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United States Government The Internet Your Rights Online

Bill Would Ban Paid Prioritization By ISPs 216

jfruh writes In the opening days of the new U.S. Congress, a bill has been introduced in both the House and Senate enforcing Net neutrality, making it illegal for ISPs to accept payment to prioritize some traffic packets over others. But the sponsors are all Democrats, and with Republicans now in charge of both house of Congress, the chances of it passing seem slim.
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Bill Would Ban Paid Prioritization By ISPs

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  • by Anonymous Coward

    But the sponsors are all Democrats, and with Republicans now in charge of both house of Congress, the chances of it passing seem slim.

    WooHoo!

    On another note, whenever those assholes work together, Watch out! Like when the PATRIOT act was passed. Or when the criminal Wall Street crooks were given a free ride and bonuses to boot at taxpayer expense.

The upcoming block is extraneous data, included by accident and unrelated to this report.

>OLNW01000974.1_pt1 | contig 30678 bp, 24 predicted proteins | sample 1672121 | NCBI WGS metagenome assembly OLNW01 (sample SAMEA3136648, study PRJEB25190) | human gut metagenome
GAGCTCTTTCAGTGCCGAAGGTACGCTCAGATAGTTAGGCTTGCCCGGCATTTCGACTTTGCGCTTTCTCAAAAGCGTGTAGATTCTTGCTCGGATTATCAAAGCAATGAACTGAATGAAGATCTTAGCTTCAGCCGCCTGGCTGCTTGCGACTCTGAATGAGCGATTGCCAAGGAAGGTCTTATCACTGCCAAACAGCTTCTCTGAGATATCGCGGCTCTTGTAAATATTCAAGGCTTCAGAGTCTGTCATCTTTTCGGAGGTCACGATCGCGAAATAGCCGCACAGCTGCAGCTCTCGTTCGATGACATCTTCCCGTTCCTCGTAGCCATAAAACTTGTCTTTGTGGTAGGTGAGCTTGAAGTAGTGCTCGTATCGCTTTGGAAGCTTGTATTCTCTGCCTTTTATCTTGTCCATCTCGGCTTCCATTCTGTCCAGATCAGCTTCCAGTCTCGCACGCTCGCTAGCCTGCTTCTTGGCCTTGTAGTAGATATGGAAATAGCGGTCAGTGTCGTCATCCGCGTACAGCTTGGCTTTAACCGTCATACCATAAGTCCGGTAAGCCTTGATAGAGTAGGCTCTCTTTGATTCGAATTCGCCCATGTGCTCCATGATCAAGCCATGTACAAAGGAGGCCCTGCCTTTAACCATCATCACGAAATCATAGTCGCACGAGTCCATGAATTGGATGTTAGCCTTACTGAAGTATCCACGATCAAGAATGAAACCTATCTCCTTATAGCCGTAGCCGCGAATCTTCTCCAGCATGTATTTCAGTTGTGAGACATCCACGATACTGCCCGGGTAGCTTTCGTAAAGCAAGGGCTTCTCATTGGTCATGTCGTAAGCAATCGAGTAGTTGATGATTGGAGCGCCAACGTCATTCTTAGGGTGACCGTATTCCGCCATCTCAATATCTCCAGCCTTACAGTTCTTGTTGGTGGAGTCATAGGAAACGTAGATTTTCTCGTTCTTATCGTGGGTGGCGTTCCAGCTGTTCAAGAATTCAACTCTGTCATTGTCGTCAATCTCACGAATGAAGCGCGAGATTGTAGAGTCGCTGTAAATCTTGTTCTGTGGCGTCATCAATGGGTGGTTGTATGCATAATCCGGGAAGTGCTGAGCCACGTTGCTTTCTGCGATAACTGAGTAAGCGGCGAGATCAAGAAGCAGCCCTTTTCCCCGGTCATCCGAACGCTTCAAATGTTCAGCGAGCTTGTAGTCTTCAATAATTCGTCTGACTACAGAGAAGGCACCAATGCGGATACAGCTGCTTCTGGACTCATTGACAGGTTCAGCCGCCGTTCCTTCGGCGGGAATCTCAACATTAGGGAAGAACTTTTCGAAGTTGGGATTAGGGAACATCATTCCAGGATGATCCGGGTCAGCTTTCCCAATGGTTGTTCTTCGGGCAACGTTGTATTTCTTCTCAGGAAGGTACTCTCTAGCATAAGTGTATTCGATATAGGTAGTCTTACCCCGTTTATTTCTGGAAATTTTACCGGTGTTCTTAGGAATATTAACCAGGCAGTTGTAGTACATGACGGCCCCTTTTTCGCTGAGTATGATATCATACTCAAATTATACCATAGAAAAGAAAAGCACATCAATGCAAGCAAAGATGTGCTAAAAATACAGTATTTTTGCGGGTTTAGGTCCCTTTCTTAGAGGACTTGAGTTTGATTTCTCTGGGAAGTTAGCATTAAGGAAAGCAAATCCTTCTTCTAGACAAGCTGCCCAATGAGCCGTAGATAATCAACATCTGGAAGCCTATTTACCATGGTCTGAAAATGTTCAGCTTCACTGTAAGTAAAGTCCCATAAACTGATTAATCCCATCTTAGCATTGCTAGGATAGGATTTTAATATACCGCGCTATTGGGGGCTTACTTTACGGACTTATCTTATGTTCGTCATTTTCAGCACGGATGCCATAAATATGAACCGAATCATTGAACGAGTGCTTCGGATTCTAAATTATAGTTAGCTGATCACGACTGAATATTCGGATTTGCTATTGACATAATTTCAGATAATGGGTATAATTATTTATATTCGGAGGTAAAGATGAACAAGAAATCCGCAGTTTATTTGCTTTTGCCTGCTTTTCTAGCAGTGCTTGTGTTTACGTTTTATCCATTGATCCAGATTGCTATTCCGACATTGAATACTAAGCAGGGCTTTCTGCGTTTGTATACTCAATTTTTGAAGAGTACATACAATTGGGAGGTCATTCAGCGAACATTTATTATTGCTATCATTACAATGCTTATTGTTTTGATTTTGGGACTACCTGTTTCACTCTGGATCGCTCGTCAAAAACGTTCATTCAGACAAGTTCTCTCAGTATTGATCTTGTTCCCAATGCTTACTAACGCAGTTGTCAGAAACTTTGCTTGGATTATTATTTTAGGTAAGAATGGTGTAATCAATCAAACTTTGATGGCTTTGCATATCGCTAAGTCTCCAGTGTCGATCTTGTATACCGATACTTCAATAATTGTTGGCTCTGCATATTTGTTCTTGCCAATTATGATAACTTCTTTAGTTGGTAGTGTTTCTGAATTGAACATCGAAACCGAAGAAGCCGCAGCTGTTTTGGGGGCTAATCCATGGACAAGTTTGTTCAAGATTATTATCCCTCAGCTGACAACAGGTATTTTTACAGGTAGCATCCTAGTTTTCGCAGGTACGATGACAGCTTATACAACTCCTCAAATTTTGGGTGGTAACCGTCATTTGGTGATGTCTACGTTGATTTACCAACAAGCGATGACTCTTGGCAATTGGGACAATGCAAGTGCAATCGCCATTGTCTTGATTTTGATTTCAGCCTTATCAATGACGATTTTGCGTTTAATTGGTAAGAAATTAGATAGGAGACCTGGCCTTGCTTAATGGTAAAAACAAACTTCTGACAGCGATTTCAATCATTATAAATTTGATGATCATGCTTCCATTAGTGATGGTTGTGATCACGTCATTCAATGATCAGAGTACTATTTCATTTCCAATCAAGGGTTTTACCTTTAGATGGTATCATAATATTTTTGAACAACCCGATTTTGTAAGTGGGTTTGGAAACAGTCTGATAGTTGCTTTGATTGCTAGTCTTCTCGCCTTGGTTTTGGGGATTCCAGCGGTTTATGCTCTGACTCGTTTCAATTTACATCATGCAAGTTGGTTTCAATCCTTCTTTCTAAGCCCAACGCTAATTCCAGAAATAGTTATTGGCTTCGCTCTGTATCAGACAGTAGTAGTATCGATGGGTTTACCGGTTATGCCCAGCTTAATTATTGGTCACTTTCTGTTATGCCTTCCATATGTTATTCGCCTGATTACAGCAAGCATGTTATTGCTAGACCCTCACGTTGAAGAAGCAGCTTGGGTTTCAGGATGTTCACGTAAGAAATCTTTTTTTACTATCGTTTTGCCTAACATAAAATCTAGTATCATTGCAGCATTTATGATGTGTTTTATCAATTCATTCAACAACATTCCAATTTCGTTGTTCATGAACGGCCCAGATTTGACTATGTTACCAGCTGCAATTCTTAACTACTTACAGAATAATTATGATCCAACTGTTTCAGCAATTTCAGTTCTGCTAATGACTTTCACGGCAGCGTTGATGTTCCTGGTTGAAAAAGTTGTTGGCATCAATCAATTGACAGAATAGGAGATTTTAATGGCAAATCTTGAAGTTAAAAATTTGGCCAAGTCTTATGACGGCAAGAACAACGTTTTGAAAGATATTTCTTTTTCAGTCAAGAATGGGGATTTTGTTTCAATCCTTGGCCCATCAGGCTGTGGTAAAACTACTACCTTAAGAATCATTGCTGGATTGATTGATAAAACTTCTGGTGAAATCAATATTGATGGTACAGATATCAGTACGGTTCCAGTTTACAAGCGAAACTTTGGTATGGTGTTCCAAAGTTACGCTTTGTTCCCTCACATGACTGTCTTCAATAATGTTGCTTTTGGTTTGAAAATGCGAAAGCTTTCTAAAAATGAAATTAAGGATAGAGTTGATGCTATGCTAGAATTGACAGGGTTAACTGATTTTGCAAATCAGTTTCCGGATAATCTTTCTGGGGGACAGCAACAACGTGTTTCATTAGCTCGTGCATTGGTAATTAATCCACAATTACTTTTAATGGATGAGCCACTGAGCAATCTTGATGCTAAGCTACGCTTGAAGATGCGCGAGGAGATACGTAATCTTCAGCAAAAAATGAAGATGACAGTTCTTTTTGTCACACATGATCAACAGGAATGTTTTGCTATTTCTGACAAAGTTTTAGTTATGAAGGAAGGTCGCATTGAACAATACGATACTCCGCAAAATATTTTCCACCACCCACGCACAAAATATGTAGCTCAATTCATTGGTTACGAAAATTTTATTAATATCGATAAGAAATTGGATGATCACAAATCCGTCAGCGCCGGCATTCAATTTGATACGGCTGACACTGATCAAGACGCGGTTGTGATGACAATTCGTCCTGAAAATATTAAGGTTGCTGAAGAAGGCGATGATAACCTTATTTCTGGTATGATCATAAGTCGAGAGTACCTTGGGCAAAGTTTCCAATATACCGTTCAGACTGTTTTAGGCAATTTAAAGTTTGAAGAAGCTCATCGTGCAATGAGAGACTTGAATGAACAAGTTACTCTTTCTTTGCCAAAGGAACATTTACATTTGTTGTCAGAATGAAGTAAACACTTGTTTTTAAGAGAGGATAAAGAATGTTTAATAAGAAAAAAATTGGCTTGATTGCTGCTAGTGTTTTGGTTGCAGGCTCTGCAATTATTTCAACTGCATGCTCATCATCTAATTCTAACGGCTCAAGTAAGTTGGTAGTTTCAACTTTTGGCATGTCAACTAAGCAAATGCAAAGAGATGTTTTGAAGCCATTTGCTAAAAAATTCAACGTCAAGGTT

And where were the Teabaggers then? Nowhere.

    But there was plenty of those people condemning the Occupy Wall Street kids! Who were protesting against taxpayer money waste!

    Fox News watching morons.

    • tea party didnt exist at the time of the collapse....
      • by nobuddy ( 952985 )

        Incorrect. The Tea Party was formed in 1986 by the Heritage Foundation and Phillip Morris as an astroturf effort. It just got popular enough to be noteworthy in the 2004 elections, and really took off in 2008.
        All revealed in the documents obtained from heritage and Phillip Morris in the tobacco trials.
        http://tobaccocontrol.bmj.com/... [bmj.com]

    • by sjames ( 1099 )

      If only the democrats had proposed this bill when they had a majority. They waited till now because they want it to fail but prefer that the Rs hold the bag. Much like the Rs putting bills they don't want before congress when the Ds are the majority.